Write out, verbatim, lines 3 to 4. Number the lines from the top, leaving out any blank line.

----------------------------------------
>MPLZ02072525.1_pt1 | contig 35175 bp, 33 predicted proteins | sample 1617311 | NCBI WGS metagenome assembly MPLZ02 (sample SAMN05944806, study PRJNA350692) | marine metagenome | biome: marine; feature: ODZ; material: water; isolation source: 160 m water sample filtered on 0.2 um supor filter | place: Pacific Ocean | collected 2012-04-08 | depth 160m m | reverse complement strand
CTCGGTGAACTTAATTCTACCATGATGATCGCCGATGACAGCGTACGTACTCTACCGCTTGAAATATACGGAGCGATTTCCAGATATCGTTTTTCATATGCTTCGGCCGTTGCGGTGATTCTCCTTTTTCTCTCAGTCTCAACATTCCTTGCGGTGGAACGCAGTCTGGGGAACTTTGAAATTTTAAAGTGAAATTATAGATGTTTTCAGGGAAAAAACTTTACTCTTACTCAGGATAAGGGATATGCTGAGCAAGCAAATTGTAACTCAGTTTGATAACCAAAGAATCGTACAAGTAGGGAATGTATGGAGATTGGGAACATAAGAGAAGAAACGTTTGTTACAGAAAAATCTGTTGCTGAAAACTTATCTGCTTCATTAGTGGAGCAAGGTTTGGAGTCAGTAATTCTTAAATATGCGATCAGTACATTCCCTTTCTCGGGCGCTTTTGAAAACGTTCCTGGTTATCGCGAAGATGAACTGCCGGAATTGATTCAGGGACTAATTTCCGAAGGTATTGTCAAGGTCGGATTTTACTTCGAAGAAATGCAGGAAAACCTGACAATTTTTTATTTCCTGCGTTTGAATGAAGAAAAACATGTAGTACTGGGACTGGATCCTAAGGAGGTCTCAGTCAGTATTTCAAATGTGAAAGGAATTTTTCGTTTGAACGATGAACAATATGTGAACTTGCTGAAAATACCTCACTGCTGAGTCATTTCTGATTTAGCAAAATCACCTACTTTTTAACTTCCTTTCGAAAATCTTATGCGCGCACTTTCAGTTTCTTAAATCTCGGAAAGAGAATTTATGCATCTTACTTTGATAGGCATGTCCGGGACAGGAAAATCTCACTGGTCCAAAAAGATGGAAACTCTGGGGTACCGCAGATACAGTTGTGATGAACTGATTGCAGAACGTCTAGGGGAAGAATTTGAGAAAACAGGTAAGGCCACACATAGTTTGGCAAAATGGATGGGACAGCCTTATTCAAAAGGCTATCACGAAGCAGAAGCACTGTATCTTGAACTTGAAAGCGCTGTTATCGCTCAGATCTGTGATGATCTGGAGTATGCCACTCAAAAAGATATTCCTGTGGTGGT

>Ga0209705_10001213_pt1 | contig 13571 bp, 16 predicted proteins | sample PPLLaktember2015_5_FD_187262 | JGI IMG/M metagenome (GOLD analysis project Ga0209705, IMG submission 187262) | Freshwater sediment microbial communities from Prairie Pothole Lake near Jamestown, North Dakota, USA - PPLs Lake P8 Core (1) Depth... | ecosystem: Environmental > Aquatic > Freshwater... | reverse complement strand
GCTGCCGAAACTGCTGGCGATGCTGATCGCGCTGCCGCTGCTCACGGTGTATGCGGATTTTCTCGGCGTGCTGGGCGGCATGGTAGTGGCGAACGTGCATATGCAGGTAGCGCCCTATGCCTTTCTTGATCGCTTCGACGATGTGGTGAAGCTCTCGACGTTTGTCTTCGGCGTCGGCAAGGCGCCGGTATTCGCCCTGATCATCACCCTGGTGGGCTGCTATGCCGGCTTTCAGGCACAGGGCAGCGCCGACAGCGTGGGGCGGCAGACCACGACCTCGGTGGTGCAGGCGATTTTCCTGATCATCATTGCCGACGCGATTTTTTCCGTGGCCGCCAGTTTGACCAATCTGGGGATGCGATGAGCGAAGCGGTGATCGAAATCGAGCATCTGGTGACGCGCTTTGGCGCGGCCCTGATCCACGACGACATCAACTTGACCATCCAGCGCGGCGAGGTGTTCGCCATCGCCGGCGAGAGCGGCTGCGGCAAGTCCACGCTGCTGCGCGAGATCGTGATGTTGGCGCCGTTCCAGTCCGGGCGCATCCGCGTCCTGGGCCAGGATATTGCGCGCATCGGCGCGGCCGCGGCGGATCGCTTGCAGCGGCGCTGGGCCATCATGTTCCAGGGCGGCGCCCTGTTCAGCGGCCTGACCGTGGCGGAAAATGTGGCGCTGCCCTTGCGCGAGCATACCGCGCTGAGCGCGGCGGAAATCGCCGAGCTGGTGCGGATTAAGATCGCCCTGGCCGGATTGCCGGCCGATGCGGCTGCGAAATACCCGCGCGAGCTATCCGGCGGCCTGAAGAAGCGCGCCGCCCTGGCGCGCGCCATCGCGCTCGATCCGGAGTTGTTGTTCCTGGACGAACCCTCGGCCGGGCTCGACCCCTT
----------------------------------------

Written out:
>Ga0209705_10001213_pt1 | contig 13571 bp, 16 predicted proteins | sample PPLLaktember2015_5_FD_187262 | JGI IMG/M metagenome (GOLD analysis project Ga0209705, IMG submission 187262) | Freshwater sediment microbial communities from Prairie Pothole Lake near Jamestown, North Dakota, USA - PPLs Lake P8 Core (1) Depth... | ecosystem: Environmental > Aquatic > Freshwater... | reverse complement strand
GCTGCCGAAACTGCTGGCGATGCTGATCGCGCTGCCGCTGCTCACGGTGTATGCGGATTTTCTCGGCGTGCTGGGCGGCATGGTAGTGGCGAACGTGCATATGCAGGTAGCGCCCTATGCCTTTCTTGATCGCTTCGACGATGTGGTGAAGCTCTCGACGTTTGTCTTCGGCGTCGGCAAGGCGCCGGTATTCGCCCTGATCATCACCCTGGTGGGCTGCTATGCCGGCTTTCAGGCACAGGGCAGCGCCGACAGCGTGGGGCGGCAGACCACGACCTCGGTGGTGCAGGCGATTTTCCTGATCATCATTGCCGACGCGATTTTTTCCGTGGCCGCCAGTTTGACCAATCTGGGGATGCGATGAGCGAAGCGGTGATCGAAATCGAGCATCTGGTGACGCGCTTTGGCGCGGCCCTGATCCACGACGACATCAACTTGACCATCCAGCGCGGCGAGGTGTTCGCCATCGCCGGCGAGAGCGGCTGCGGCAAGTCCACGCTGCTGCGCGAGATCGTGATGTTGGCGCCGTTCCAGTCCGGGCGCATCCGCGTCCTGGGCCAGGATATTGCGCGCATCGGCGCGGCCGCGGCGGATCGCTTGCAGCGGCGCTGGGCCATCATGTTCCAGGGCGGCGCCCTGTTCAGCGGCCTGACCGTGGCGGAAAATGTGGCGCTGCCCTTGCGCGAGCATACCGCGCTGAGCGCGGCGGAAATCGCCGAGCTGGTGCGGATTAAGATCGCCCTGGCCGGATTGCCGGCCGATGCGGCTGCGAAATACCCGCGCGAGCTATCCGGCGGCCTGAAGAAGCGCGCCGCCCTGGCGCGCGCCATCGCGCTCGATCCGGAGTTGTTGTTCCTGGACGAACCCTCGGCCGGGCTCGACCCCTT